Wednesday, February 27, 2013

Mr. Finch and pi

March 14, Pi Day, is coming up. Is there any more to be said about π that hasn’t been said?



In the January 3, 2013 episode of the TV show “Person of Interest” (“you are being watched ... ”), computer genius Mr. Finch says that since π is an infinite non-repeating decimal, “contained within this string of decimals is every single other number. Your birth date, combination to your locker, your social security number ...”

Really? I didn’t think that is necessarily so. Mr. Finch doesn’t explain why.

There is a site that lets you search for a specific string of digits within the first 200 million digits of π, http://www.angio.net/pi/piquery, but of course just because your number doesn’t appear, doesn’t prove anything. 200 million is a long way from infinity.

Are the digits in π truly random? There is something called a normal number, which is a real number whose infinite sequence of digits is distributed uniformly. See http://en.wikipedia.org/wiki/Normal_number which says it is believed that π is normal, but this has not been proven.

So we think Mr. Fitch was right, but we’re not 100% sure.

Tuesday, February 26, 2013

Counting with my fingers

           


We just did matrix multiplication, and I shocked my class by telling them that I think that is the perfect place to count with your fingers. I put my left pointer finger on the first element of the appropriate row, I put my right pointer finger on the first element of the appropriate column, do the multiplication, and move one element right and one element down to the next multiplication. Of course you need to mentally, or some other way, add these products, so that cij = ∑k aik * bkj. The other time I count with my fingers is when I do modular arithmetic, such as determining what is 7 months after October. I don't teach physics or three dimensional vectors, but I guess another application is the Right Hand Rule.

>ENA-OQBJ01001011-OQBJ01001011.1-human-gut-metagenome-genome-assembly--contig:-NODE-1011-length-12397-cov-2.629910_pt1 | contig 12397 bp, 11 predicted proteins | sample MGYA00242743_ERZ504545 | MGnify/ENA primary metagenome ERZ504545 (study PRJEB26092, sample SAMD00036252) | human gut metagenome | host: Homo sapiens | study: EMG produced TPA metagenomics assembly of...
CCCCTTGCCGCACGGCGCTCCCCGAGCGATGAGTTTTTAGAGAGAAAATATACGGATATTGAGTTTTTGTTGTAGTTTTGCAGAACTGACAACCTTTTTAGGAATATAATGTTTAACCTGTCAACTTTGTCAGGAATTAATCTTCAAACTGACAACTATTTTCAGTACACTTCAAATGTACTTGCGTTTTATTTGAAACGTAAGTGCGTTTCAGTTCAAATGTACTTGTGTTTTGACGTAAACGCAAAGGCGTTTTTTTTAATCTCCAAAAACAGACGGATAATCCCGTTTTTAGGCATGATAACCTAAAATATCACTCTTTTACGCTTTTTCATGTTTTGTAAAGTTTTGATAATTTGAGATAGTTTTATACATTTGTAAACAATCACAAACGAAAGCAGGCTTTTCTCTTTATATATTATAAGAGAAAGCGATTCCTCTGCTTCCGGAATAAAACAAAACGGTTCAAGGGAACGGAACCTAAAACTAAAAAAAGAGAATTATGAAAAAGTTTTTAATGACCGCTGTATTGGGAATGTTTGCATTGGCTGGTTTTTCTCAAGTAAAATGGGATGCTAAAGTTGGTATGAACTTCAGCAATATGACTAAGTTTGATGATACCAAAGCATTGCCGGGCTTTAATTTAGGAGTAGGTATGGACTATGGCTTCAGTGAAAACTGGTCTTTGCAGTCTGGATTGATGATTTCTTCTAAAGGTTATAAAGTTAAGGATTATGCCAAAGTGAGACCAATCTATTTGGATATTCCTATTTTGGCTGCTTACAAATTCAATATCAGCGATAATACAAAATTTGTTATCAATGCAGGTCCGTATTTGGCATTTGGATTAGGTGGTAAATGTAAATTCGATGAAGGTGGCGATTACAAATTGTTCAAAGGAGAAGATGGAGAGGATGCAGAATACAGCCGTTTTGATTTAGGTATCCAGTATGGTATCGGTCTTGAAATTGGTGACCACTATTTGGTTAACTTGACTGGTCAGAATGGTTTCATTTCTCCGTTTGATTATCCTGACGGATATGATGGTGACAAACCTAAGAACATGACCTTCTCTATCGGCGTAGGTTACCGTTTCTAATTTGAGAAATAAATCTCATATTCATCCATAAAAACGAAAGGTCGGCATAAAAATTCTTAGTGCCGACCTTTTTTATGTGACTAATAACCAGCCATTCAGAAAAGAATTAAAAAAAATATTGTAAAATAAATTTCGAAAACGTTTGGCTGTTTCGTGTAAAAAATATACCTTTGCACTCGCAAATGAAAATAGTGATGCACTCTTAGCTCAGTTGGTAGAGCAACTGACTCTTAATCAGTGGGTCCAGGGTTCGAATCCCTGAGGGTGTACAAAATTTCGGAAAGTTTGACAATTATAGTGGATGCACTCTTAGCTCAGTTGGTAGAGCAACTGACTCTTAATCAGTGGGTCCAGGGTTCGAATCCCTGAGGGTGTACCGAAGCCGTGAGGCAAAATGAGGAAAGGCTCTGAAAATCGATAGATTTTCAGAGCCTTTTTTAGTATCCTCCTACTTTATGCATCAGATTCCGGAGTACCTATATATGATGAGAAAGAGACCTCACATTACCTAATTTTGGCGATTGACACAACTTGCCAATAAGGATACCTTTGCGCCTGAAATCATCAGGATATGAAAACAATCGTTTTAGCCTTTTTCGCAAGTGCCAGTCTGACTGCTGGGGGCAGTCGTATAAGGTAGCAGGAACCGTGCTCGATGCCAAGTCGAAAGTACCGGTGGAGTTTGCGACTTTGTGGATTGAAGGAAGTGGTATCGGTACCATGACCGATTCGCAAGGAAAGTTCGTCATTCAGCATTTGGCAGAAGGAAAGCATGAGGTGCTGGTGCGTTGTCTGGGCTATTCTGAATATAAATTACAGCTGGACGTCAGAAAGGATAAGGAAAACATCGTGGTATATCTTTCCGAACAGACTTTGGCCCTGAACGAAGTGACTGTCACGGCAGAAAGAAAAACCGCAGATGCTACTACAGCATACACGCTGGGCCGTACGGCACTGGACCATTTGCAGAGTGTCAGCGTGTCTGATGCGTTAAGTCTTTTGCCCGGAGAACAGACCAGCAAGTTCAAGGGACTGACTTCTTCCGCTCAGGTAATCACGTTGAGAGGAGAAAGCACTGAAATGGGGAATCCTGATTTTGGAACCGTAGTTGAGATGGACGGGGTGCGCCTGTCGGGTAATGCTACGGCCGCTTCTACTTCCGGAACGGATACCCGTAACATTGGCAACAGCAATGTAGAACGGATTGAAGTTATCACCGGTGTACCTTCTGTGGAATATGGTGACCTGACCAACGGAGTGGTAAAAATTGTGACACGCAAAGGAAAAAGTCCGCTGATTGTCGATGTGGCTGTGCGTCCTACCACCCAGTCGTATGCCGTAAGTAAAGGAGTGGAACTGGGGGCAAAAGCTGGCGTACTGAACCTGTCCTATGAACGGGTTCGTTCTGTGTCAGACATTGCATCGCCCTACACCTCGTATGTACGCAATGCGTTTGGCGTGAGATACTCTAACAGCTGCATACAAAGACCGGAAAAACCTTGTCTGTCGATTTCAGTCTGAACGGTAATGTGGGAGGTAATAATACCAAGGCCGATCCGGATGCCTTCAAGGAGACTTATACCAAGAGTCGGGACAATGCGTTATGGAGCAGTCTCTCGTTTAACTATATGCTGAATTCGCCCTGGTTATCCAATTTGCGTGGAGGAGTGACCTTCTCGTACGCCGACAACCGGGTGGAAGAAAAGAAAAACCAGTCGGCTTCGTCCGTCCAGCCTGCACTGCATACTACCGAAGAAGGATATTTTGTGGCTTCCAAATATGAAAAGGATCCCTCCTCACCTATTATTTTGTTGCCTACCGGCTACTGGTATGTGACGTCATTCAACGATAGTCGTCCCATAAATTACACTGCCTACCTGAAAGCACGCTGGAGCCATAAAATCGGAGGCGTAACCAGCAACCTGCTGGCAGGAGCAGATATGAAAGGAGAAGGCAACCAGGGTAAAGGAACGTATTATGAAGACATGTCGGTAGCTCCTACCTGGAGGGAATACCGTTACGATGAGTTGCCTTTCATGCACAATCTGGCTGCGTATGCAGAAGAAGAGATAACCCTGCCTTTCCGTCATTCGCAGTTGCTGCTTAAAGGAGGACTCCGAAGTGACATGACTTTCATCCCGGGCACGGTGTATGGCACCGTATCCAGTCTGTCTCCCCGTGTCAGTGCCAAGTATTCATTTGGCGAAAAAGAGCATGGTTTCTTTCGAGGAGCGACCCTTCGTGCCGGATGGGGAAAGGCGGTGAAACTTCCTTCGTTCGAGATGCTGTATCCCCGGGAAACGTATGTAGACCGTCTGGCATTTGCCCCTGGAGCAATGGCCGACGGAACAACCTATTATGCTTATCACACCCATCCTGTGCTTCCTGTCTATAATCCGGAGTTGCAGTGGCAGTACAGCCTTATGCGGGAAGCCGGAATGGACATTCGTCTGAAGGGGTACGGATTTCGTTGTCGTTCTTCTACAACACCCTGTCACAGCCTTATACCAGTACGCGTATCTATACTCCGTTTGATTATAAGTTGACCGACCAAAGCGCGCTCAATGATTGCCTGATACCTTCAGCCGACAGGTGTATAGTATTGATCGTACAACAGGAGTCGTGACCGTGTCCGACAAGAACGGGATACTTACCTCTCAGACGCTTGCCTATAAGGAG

The class seemed shocked because it doesn't seem very sophisticated to count on your fingers. I can think of a few friends who would never lower themselves to do such a thing. That doesn't bother me. Let's just get the job done.

Does anyone have any other applications of using your fingers to count, or experiences in doing this?

Friday, February 15, 2013

Let's stop making excuses for Aunt Sally


Let's stop making excuses for dear Aunt Sally. You know who I mean: Please Excuse My Dear Aunt Sally. Many students can still remember the mnemonic PEMDAS for the rules of order of operations, but PEMDAS omits or confuses some situations. Most prominently, even my current college algebra textbook does not make it clear that in the M and D of PEMDAS multiplication and division are of equal priority, so a division is performed before a multiplication if the division appears to the left of the multiplication.

I like to invite my students to use all their calculators on expressions like 300 - 200/50*10 to see which calculators obey the rules of operations and which do not. I am always surprised when students first turn to the calculator on their cell phone to answer this.

PEMDAS doesn't address fraction bars, nor that with multiple grouping symbols you start with the innermost grouping symbols first. And I suppose it's too much to expect that PEMDAS address that in -32 the negation precedes the exponentiation; by the way, Excel disagrees with this.

Speaking of exponentiation, what do you do with x y z ? Exponentiation is not associative. Johnny Lott in A Problem Solving Approach to Mathematics says exponentiation is done in order from right to left (page 276), although Excel disagrees with this one too.

So there's more to the rules of order of operation than PEMDAS. But if you are getting a little tired of Aunt Sally, why not switch to Please Email My Dad A Shark, by the authors of xkcd.com